Puberty, Ready or Not | Part 2 of 2

by Elouise

First day of 7th grade, 1955.  A giddy day!  All the girls are furtively checking in with each other:  Did your period start yet?  Yes! (much quiet applause and excitement); Are you wearing a bra? No. (oops…).  Definitely a less than stellar report.

No bra yet—even though I’ve been examining myself in the mirror wondering when this momentous day will come  As much as I loathe having to wear something like that forever, I know that when I have one my status will go way up.

Why?  Because being able to say Yes! to the two test questions above bestows high female status.  It means you’ve now ‘graduated’ to nearly full womanhood—close to being ready for the Real World of Adults.  Freedom.  Dates.  And all that Romantic Adult Stuff.  The s-word is somewhere in there, too, I think.

Sadly, I’m still just a half-way-there little girl.

My First Bra
One day near my 11th birthday, Mother looks me over and says, “It’s time you were wearing a bra!”

It seems from the tone in her voice that I should have either delayed this reality or thought of it already so she wouldn’t have to.  She sounds a little embarrassed and put out.

In a business-like yet slightly pained voice she tells me she’ll ‘have’ to pick me up after school and take me to buy one.  The very next day!  As planned, she picks me up and we go to J. C. Penney where we do most of our infrequent shopping for clothes.

Picture this:

  • We walk through the door right into the middle of the ladies’ department.
  • Not far from the entrance I see a huge table bin display of bras.  Heaps of them.  A Sale!
  • Just behind me are HUGE display windows lining the sidewalk.  Of course there are displays in the windows.  But guess what?  I can see right through them!
  • So if I can see right through them to the sidewalk, anyone on the sidewalk can see right back through the window displays to ME!
  • Besides, it’s a gray, cloudy day, so the light in the store feels like a spotlight—right on me!
  • The last thing I want is for someone from my class or my church to walk by and see me even LOOKING at the piles of bras.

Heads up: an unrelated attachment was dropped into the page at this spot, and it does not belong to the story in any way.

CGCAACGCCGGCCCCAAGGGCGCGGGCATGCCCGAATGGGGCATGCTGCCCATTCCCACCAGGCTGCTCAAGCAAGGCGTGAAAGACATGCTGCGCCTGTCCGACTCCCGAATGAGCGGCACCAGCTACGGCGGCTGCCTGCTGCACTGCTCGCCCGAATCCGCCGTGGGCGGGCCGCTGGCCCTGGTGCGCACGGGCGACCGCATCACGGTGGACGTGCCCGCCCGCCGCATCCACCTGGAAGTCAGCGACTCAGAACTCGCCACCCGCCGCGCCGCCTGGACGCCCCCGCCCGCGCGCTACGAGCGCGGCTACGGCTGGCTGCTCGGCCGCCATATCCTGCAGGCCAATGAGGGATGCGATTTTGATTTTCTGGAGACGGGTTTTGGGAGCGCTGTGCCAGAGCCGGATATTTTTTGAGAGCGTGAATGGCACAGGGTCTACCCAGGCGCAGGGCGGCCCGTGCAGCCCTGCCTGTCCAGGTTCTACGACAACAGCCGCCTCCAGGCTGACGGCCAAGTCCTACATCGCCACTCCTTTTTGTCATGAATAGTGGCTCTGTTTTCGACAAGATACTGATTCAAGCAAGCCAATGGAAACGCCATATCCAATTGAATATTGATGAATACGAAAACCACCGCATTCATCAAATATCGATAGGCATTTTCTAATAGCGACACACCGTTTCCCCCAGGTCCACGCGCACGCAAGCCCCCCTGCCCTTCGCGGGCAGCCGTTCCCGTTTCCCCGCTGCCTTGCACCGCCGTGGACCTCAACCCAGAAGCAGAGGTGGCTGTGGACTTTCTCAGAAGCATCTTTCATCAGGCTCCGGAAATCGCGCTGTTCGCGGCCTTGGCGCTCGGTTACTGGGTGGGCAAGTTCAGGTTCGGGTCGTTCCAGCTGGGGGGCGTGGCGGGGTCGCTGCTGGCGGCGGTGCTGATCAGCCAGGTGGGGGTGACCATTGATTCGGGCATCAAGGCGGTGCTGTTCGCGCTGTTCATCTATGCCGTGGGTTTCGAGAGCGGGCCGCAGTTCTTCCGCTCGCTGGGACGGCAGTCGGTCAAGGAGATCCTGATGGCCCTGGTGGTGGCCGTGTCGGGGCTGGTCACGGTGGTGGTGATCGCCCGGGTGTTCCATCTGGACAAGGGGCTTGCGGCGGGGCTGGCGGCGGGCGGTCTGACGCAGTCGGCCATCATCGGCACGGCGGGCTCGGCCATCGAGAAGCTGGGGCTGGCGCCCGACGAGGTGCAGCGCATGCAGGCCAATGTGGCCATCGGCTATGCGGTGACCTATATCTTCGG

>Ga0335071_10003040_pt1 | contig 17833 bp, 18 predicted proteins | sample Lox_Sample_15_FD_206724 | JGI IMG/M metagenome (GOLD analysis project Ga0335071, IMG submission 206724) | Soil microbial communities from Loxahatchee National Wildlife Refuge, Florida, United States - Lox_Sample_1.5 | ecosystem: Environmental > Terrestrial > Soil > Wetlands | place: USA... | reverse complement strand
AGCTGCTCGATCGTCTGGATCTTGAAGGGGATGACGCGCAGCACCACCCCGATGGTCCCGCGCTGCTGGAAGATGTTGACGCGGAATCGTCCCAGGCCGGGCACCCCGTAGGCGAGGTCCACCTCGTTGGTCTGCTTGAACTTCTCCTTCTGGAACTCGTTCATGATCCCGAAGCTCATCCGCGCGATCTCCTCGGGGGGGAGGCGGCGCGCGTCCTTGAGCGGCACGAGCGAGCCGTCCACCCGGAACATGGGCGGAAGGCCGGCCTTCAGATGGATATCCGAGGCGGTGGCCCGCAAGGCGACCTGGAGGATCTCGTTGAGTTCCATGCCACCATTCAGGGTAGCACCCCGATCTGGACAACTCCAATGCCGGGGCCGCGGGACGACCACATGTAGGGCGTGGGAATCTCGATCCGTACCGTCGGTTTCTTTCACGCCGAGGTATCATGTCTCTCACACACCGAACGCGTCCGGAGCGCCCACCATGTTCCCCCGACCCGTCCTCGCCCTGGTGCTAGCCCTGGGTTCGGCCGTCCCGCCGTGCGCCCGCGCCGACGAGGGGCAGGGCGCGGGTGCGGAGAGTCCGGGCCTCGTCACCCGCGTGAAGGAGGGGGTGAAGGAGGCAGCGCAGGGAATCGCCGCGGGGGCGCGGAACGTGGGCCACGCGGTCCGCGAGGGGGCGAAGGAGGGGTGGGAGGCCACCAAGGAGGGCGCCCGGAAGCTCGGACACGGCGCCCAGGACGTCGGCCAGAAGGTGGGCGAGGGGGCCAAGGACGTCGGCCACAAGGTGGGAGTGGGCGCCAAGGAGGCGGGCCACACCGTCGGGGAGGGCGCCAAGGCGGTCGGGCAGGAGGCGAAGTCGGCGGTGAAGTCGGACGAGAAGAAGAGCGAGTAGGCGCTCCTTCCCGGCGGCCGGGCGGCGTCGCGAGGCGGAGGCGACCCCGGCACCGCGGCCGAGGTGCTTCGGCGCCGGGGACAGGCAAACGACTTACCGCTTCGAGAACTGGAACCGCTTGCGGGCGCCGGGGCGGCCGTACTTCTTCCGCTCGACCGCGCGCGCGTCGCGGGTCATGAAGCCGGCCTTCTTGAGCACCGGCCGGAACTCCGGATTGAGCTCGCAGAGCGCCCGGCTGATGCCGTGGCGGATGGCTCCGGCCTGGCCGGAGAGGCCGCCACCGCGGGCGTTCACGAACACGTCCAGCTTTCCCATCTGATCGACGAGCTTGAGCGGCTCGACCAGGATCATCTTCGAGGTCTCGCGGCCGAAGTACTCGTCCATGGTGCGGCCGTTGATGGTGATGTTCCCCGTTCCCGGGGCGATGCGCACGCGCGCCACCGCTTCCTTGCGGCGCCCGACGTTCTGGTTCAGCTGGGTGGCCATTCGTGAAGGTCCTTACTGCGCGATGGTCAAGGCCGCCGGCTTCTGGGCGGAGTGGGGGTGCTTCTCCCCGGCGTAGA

• I try hard to seem nonchalant.

Mother makes a beeline for the sale table.  No shelves or racks to conceal anything at all!  She tells me to take off my jacket.  I comply.

She looks me over.  Then, to my horror, she starts putting bras around the outside of my blouse, trying to figure out what might fit me!

Mortified.  The word barely begins to describe how I feel.  My mortification escalates when the female clerk comes bustling up (no pun intended) with a measuring tape and right there, before God and everybody else, proceeds to measure my ‘bust.’

She then announces to the whole world:  ‘I think she’s ready for a quintuple A’—or whatever it was….

During this entire time Mother keeps up a dialogue with the clerk, including a somewhat negative-sounding comment about how quickly young girls are ‘developing’ these days.

It seems I am somehow responsible for getting myself into this situation, since it really shouldn’t have happened this soon!

No one consults me for one second about my opinion regarding this momentous purchase.  Mother makes all the decisions for me.  I feel like a mannequin being tricked out in the huge display window for everyone to look at.

Somehow we get through the ordeal.  On the way home Mother tells me that beginning tomorrow [!] I am to wear one of these contraptions every day.